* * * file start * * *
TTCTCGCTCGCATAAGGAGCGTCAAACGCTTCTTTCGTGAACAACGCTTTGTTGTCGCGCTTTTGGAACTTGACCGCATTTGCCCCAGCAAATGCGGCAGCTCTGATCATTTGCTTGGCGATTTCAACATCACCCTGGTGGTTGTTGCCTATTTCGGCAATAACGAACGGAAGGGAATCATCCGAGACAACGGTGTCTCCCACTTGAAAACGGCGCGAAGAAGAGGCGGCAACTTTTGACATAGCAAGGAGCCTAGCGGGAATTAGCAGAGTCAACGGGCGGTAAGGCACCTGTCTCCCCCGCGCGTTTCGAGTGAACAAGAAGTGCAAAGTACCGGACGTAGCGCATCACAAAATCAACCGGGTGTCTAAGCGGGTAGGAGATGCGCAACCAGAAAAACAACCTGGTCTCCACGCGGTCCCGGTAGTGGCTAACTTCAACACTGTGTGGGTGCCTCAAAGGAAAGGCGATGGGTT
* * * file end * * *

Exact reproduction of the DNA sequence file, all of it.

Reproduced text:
TTCTCGCTCGCATAAGGAGCGTCAAACGCTTCTTTCGTGAACAACGCTTTGTTGTCGCGCTTTTGGAACTTGACCGCATTTGCCCCAGCAAATGCGGCAGCTCTGATCATTTGCTTGGCGATTTCAACATCACCCTGGTGGTTGTTGCCTATTTCGGCAATAACGAACGGAAGGGAATCATCCGAGACAACGGTGTCTCCCACTTGAAAACGGCGCGAAGAAGAGGCGGCAACTTTTGACATAGCAAGGAGCCTAGCGGGAATTAGCAGAGTCAACGGGCGGTAAGGCACCTGTCTCCCCCGCGCGTTTCGAGTGAACAAGAAGTGCAAAGTACCGGACGTAGCGCATCACAAAATCAACCGGGTGTCTAAGCGGGTAGGAGATGCGCAACCAGAAAAACAACCTGGTCTCCACGCGGTCCCGGTAGTGGCTAACTTCAACACTGTGTGGGTGCCTCAAAGGAAAGGCGATGGGTT